The Lord spoke this parable: “The land of a rich man brought forth plentifully; and he thought to himself, ‘What shall I do, for I have nowhere to store my crops?’ And he said, ‘I will do this: I will pull down my barns, and build larger ones; and there I will store all my grain and my goods. And I will say to my soul, Soul, you have ample goods laid up for many years; take your ease, eat, drink, be merry.’ But God said to him, ‘Fool! This night your soul is required of you; and the things you have prepared, whose will they be?’ So is he who lays up treasure for himself, and is not rich toward God.” As He said this, Jesus called out, “He who has ears to hear, let him hear.” St. Luke. (12:16-21)
This man did not include God in his plans whatsoever. He is self absorbed just count the number of times “I,” “my” and “myself” are repeated over and over again in these few short verses! In verses 17 and 18 alone, these words appear at least nine times.
God is nowhere and mean’s nothing to this man. The man wants to be in complete control, and does not reflect any trust in God. He is distracted by what he thinks are his possessions.
The farmer gave no thought to the needs of others. He was thinking only of himself. He had no regard for God, and he had no regard for God’s will which is to love God and his neighbor. He had no desire to share his abundance with anyone. All of this abundance was his and he was in control.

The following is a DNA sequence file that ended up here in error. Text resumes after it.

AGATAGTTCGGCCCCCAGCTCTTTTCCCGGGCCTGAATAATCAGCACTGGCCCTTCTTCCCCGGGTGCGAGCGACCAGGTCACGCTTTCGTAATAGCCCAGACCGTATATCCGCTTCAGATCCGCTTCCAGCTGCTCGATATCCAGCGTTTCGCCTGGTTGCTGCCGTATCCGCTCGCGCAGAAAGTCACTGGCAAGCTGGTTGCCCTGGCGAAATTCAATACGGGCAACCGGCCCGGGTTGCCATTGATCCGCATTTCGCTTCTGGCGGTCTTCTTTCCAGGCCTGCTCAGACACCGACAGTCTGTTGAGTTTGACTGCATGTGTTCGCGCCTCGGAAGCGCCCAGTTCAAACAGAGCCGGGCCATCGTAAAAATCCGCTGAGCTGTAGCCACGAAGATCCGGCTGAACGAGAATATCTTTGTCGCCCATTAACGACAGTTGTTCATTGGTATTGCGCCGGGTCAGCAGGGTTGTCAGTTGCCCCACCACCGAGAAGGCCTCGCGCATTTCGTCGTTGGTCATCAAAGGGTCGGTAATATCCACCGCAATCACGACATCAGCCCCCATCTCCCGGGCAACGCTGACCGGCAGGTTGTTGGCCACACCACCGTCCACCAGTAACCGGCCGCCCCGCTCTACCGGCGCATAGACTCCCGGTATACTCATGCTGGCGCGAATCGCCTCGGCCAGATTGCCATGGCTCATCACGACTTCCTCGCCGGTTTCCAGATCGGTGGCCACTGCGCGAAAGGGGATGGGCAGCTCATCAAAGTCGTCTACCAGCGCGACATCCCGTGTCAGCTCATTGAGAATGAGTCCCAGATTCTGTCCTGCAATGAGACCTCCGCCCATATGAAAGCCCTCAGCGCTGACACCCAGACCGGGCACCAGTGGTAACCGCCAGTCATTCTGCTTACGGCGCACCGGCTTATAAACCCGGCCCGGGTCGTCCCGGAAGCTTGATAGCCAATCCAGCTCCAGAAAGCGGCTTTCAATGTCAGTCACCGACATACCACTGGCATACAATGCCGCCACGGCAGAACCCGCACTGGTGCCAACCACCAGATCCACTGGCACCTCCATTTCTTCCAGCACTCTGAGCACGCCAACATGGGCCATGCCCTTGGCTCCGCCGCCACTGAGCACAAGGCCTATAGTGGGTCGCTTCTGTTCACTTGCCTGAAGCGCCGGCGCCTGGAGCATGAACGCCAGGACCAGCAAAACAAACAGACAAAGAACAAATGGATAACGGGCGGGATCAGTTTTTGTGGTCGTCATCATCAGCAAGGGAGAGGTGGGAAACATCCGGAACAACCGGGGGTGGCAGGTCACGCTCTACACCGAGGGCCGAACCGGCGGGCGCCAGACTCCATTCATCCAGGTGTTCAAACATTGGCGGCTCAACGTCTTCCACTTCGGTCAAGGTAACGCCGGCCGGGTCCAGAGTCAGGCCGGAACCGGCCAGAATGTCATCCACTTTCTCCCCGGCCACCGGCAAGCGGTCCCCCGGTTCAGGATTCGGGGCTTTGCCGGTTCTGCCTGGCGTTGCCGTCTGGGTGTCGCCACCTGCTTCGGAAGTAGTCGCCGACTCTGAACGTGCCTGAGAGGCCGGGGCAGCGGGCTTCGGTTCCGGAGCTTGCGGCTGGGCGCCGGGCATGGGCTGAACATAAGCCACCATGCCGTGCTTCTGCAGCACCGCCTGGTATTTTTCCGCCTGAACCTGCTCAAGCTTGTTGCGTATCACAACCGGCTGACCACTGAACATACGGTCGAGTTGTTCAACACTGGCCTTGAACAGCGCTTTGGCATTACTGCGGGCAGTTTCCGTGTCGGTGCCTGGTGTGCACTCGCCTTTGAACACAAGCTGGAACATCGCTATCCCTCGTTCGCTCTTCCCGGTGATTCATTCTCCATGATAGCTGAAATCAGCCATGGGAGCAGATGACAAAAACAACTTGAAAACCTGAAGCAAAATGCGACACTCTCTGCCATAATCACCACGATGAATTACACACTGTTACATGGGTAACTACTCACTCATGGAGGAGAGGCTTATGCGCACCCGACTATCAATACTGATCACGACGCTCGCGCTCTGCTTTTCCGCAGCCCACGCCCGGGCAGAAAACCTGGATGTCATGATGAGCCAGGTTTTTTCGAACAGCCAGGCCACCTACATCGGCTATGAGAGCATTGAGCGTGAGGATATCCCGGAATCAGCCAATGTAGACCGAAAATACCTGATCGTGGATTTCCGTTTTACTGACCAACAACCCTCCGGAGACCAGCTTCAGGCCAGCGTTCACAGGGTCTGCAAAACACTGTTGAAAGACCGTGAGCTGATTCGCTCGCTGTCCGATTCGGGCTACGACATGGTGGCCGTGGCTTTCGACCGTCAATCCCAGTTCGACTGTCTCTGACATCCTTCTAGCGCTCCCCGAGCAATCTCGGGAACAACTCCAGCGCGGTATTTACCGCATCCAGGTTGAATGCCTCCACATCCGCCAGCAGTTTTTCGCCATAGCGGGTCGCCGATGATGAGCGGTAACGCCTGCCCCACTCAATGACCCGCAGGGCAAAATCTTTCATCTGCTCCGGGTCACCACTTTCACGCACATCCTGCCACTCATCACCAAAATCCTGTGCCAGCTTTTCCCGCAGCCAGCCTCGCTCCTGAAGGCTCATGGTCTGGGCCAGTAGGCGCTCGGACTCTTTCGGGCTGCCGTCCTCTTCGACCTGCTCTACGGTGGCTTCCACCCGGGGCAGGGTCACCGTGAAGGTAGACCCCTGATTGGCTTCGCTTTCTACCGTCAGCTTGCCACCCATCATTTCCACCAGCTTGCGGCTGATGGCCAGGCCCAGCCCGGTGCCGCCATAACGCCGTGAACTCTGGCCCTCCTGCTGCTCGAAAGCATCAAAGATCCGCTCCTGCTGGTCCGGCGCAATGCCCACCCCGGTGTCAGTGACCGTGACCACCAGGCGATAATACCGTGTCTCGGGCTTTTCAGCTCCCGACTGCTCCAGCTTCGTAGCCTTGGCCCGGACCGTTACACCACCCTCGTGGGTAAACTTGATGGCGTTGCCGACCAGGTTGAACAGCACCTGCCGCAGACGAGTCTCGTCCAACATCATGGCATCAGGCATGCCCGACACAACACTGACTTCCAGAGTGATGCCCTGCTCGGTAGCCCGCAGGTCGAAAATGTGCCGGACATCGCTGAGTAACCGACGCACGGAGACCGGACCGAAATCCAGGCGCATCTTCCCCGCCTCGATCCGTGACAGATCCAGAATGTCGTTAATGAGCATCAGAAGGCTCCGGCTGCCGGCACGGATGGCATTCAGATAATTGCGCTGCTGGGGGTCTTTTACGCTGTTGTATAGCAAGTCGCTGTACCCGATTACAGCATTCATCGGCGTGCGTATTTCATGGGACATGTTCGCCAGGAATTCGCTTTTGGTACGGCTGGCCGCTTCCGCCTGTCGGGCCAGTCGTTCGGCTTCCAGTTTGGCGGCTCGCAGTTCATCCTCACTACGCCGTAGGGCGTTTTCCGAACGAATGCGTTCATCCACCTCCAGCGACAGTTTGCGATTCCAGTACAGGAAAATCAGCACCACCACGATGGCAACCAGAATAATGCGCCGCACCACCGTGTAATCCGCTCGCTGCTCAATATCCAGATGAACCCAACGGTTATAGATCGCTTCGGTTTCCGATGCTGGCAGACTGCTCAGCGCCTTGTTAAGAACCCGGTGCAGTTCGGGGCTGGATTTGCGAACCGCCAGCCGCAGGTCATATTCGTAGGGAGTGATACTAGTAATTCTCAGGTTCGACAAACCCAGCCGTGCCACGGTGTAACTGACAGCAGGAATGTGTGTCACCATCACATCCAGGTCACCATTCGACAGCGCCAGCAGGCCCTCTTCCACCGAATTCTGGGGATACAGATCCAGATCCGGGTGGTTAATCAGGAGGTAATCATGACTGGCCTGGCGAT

Leo Tolstoy once wrote a story about a farmer who was not satisfied with his lot. He wanted more of everything. One day he received a novel offer. For a small sum, he could buy all the land he could walk around in a day. The only catch in the deal was that he had to be back at his starting point by sundown.
Early the next morning he started out walking at a fast pace. By midday he was very tired, but he kept going, covering more and more ground. Well into the afternoon he realized that his greed had taken him far from the starting point. He quickened his pace and as the sun began to sink low in the sky, he began to run; knowing that if he did not make it back by sundown the opportunity to become an even bigger landholder would be lost.
As the sun began to set, he came within sight of the finish line. Gasping for breath, his heart pounding, he called upon every bit of strength left in his body and staggered across the line just before the sun disappeared. He immediately collapsed and died.
Afterwards, his friends dug a grave. It was six feet long and three feet wide. The title of Tolstoy’s story was: “How Much Land Does a Man Need?”
We must remember that everything we have is from God and is God’s gift to us.